Impostor Syndrome

*cue Impostor Syndrome*

Did you know that Albert Einstein and Maya Angelou dealt with Imposter Syndrome (IS) too? A lot of people deal with it at some point in their lives. I do too at work and during presentations.

More than often, people with IS believe that their work does not deserve as much attention as it has received. There is a feeling of ‘fraudulence.’ A lot of good students believe that they got into their dream school only because of an admission error and that they were there by mistake. Feelings of impostorism can stop people from sharing their opinions and ideas with peers and even stop them from applying to dream schools where they would excel.

Recently, I attended a workshop on how to deal with IS. Dr. Lira De La Rosa, a counseling psychologist and a speaker at the workshop, told us about the five types of IS:

  1. The Perfectionist – often setting excessively high goals for themselves, feeling as if 100% of their work needs to be perfect all the time.
  2. The Superwoman/man – the workaholic who relies on working longer hours for self-validation.
  3. The Natural Genius – everything needs to be quick, fluent, and correct on the first try.
  4. The Soloist – wanting to accomplish everything on their own, they don’t believe in asking for help.
  5. The Expert – measuring competence based on ‘how much they know’ only and so end up feeling like they are never good enough.

On some days, I suffer from all of the above.

The reason why so many people go through imposter syndrome may vary from person to person. An example of causes of IS could be parenting in Asian culture. There is a huge difference between Asian and American parenting. Asian kids are often penalized if they are anything but perfect. ‘Tiger parenting’ is an infamous word associated with Asian parenting. This creates a psychological pattern of self-doubt in young adults belonging to this culture. Ethnic minorities and first-generation students are even more likely to experience IS. An amalgamation of stereotypical settings, parental expectations, and marginalized ethnic status can contribute to feelings of incompetence and fraudulence.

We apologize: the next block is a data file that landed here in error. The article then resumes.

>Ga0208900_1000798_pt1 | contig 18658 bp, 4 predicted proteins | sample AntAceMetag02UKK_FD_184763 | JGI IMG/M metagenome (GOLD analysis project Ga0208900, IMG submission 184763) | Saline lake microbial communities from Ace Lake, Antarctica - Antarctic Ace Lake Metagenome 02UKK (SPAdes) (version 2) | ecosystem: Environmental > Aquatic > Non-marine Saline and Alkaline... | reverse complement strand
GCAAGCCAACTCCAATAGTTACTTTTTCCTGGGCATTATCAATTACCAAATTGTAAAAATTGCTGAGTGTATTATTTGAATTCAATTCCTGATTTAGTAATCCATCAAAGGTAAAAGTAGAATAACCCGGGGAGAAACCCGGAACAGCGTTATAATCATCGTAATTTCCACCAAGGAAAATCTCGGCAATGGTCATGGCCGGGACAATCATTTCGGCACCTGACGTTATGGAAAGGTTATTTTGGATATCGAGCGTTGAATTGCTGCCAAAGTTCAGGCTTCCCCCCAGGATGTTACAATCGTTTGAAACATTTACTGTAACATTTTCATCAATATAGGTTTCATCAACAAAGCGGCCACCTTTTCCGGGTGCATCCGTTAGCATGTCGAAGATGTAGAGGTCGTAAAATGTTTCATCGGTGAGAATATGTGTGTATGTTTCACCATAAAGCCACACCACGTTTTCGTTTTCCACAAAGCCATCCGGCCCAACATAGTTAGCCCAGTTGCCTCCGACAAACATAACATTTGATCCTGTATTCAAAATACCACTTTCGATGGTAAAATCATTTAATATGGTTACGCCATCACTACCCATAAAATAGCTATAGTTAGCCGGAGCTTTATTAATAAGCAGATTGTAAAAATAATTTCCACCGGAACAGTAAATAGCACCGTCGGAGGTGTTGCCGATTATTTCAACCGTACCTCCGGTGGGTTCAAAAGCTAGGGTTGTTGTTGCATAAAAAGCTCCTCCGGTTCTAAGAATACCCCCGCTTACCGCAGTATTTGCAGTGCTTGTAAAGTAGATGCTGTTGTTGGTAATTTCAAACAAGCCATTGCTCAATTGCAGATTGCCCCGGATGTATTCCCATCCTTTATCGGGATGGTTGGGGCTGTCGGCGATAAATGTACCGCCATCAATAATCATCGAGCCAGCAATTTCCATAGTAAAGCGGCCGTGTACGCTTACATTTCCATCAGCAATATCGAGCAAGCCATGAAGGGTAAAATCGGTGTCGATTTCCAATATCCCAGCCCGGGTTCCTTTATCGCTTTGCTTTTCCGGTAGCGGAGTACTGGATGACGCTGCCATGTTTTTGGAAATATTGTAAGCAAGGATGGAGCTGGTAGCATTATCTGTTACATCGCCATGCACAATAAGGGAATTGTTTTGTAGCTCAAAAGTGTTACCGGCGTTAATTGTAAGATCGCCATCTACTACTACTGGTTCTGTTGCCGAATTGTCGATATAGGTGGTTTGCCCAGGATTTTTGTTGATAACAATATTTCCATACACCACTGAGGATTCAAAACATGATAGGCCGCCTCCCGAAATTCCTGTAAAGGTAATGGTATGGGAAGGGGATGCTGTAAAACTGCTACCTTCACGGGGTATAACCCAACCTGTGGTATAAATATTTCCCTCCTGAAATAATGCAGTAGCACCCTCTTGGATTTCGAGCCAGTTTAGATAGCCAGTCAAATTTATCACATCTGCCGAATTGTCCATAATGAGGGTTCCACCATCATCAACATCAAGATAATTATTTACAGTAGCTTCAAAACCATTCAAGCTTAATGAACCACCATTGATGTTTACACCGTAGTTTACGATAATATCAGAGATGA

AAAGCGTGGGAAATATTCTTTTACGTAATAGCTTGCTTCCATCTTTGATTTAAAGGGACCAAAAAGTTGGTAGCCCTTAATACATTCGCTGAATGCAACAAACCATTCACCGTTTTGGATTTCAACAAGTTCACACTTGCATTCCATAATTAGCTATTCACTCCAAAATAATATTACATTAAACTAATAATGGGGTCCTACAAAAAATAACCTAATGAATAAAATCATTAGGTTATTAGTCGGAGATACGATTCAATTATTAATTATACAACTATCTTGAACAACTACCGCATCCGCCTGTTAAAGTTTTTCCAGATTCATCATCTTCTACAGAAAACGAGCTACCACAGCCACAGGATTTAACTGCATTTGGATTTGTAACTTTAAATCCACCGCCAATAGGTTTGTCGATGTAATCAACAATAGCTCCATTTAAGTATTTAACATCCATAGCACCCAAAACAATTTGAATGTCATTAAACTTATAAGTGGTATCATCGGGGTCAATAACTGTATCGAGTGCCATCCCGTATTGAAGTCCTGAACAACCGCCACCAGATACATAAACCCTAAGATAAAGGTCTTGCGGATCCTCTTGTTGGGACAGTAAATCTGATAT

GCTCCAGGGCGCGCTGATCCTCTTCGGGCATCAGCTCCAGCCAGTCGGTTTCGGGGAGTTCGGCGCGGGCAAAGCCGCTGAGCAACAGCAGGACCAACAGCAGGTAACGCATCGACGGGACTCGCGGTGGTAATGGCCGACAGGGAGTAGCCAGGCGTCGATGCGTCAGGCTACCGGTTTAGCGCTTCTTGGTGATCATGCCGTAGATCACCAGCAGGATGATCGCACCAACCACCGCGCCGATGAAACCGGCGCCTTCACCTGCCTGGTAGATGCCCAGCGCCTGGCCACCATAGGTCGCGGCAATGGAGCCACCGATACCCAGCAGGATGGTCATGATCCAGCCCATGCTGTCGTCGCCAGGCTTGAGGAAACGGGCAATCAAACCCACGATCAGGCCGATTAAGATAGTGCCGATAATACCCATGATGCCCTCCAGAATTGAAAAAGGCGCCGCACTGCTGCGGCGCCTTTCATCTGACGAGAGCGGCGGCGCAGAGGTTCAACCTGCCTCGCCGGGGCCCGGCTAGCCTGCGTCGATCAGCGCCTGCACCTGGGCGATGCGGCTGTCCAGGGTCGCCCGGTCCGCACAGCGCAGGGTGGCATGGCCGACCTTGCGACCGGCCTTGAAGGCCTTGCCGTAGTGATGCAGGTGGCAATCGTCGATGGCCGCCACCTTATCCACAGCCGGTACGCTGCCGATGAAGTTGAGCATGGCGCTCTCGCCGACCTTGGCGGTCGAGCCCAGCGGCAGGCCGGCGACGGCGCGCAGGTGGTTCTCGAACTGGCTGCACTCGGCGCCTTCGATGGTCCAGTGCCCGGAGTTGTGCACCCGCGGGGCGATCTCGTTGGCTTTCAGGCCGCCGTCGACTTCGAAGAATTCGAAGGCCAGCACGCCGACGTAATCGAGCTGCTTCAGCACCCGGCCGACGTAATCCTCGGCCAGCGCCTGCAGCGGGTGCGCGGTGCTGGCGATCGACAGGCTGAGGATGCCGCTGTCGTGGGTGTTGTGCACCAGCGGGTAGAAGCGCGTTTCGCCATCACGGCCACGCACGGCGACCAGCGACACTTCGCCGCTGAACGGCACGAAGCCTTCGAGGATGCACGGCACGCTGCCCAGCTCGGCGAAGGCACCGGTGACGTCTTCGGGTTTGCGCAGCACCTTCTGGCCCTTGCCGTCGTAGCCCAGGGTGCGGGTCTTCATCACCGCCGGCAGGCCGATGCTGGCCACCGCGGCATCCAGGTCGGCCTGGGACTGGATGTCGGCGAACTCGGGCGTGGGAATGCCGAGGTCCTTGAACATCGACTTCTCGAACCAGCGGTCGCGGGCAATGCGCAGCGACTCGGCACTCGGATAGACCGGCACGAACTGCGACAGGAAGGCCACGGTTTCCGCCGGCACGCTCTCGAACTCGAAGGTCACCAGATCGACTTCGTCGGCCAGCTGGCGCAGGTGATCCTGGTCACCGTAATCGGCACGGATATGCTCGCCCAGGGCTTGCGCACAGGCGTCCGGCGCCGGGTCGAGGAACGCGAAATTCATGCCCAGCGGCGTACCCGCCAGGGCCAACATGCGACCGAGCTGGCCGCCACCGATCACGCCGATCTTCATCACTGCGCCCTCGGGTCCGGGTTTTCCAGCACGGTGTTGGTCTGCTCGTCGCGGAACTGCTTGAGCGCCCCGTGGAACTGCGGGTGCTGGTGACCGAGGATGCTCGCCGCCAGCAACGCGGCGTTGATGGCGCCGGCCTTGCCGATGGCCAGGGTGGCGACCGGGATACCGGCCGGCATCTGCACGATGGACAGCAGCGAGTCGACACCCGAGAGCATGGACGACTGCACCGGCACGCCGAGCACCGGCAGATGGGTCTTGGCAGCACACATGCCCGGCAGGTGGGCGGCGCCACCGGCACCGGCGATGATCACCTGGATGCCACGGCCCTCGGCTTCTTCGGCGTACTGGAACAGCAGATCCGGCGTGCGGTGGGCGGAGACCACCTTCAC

Research and corporate settings should encourage talking about such feelings because when talked about, you will come to realize that people literally at any level suffer from IS. It is much more common than we know. We should be allowed to freely talk about our feelings and confidently function in our respective fields.

2 thoughts on “Impostor Syndrome

  1. Wow, I never knew this was considered a syndrome. That being said I always felt I was closely related to “the perfectionist” as well as “the soloist”. Great blog!

    Like

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